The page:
A battle is one moment, one heartbeat. Time matters not, for time exists only beyond the battle.
Into deep night they fought, and further still. When Winter Wolves howled in the distance and glacial gusts rolled across the expanse, they did not stop. When her ten-time gashed limbs weighted heavy as oxen and her head agonized of exhaustion, they did not stop. Even when the faint yellow of false dawn appeared to the east, they did not stop.
Roars and screams escaped her throat in the early morning, when her strikes did not accomplish death. The Linewalker, shirtless and covered in blood, panted with every step.
At one point he rushed her, loosing a flurry of jabs and thrusts and stabs. Asukai, on the edge of collapse, willed strength into her limbs and dodged. And ducked and parried. When she escaped, bled and bruised, he fell to one knee, eyes wide, uncomprehending. She would have attacked then, charged him and bored her sword through his heart. It might have been the intrinsic knowledge that he would somehow fend her off, or simple exhaustion—beyond what her body could take—but Asukai's legs gave out. She knelt. Only her sword, embedded a few inches into the ground, kept her up.
Ribbons of sunlight shone upon their bowed forms, casting long shadows to their right. She gazed at the golden clouds, severed by the sheer power of daybreak, and coughed a ragged, painful laugh. All night they had fought, an eternity and more. A thousand nips and nicks lined her body, as much as his, and still both of them lived. Both of them held on. Shichiro raised his bloodied brows at her, then chuckled, as if they shared an inside joke.
For what might have been a few hours, neither of them moved.
There is a darker side to a battle, darker than the blood and the maiming and the death. Deeper too, deep enough that most men, almost all men, never see it. Had she known it? I've known it my whole life, it birthed me, but I never understood it. Now she felt it. That pain, oh such pain. Not the one borne by the blade or the arrow, not what came at defeat or loss. You could slaughter hundreds, and not even see the shadow of this agony. But here she was, at the end, and the pain was no stranger anymore. To strike him down would take everything away from the queer, queer bond the night had forged, to strike him down would be surrender to that darker side. Their eyes found each other, red and black. Black and red. The knowledge, she saw, bloomed into his mind.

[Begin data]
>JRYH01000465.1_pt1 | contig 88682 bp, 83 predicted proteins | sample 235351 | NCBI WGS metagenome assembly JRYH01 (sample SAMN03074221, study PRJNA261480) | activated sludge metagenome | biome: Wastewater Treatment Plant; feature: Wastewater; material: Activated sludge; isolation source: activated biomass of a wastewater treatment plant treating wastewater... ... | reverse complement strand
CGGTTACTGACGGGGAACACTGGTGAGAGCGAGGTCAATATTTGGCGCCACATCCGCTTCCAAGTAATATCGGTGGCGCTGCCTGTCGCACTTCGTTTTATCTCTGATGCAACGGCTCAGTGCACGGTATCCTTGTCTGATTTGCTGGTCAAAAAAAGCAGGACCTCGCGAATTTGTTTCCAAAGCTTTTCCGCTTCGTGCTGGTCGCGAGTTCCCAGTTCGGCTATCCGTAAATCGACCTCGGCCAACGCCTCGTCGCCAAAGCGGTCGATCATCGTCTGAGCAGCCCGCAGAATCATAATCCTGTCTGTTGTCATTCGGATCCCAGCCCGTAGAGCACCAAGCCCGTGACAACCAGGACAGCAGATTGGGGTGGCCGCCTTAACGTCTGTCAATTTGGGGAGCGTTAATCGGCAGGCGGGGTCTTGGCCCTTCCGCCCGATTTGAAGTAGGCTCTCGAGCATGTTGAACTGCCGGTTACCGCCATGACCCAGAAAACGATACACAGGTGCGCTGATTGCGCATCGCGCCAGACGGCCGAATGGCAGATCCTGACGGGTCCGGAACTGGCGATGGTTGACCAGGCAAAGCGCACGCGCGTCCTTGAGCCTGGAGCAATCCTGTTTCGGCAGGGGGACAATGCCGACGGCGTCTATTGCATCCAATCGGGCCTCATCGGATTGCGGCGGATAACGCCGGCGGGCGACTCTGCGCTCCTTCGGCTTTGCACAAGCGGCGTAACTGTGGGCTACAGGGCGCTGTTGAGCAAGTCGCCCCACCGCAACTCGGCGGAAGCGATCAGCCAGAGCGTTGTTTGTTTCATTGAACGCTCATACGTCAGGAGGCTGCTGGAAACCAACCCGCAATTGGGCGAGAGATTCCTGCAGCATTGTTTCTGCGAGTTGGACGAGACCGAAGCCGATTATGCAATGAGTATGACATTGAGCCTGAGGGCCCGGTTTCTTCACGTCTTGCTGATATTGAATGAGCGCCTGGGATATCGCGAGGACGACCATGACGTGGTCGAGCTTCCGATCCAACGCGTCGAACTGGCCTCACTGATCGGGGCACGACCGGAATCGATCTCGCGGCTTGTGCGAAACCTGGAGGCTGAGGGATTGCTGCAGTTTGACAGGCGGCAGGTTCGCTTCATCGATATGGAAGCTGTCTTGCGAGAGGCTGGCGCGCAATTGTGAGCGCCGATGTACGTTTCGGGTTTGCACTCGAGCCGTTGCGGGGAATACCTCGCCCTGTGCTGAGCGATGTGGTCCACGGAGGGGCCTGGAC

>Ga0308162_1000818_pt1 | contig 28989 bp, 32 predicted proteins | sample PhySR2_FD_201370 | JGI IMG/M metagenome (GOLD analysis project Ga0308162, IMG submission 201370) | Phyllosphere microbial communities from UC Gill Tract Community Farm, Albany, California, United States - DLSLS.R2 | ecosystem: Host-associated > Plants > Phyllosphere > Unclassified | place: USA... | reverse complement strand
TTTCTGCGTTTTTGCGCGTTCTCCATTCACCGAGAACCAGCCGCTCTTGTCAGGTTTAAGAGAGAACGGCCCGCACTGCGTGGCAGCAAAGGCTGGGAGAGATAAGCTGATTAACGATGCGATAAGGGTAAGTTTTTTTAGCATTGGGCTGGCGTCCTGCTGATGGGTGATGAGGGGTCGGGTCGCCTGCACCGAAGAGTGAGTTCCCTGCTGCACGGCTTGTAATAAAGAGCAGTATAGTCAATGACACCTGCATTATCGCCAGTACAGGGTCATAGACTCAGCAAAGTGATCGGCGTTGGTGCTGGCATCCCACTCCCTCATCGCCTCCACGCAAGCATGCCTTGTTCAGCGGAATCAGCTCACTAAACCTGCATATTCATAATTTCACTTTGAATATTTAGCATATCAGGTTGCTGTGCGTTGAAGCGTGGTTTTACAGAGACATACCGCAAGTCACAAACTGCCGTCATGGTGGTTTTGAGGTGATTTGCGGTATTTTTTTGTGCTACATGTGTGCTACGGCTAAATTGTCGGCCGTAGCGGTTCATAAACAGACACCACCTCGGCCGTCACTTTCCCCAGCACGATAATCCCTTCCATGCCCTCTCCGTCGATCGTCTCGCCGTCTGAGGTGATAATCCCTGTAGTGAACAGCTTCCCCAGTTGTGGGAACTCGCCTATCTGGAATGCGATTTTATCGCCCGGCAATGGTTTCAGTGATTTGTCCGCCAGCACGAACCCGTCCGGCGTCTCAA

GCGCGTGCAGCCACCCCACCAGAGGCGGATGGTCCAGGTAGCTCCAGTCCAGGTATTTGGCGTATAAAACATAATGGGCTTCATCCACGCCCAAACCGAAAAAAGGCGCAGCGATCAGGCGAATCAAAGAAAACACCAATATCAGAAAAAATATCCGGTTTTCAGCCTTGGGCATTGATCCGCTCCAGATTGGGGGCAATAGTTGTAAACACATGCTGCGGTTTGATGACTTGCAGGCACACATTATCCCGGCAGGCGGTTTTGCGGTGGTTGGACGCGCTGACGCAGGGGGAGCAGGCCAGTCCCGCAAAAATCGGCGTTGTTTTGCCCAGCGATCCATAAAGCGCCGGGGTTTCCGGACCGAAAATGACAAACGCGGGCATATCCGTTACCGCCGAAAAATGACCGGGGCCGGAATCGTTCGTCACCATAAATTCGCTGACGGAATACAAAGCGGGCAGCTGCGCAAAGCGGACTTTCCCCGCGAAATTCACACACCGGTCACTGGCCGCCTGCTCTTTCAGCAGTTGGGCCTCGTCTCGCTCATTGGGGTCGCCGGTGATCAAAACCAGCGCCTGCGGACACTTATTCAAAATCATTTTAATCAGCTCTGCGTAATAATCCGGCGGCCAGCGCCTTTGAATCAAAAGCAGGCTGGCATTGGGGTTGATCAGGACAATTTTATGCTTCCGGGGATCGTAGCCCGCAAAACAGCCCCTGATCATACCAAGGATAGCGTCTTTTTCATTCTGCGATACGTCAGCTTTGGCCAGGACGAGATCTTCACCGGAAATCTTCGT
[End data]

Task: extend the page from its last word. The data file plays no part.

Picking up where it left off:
A force unknown and unbent kept them staring at each other.
Last, when all apprehension had died, Asukai rose. She donned her belt and sheathed the sword, then limped towards him, every step a torment. She needed a bath, a cold one to numb her muscles and joints, and a hot one to wash off the grime and sweat and dried blood and fresh blood. That would come later.
She offered him a hand. "Let's go."
"Where?" His voice was a rasp. His expression only half-confused.
"Home." She did not know exactly what she meant by that, but they would find out eventually.
He grasped her hand.
Soufyaan Timol lives in Mauritius and has published a couple of short stories in the yearly anthologies Collection Maurice. He aspires to be a writer and is currently working on an epic fantasy novel titled Killing Gods.
He can be reached through his email address : firstname.lastname@example.org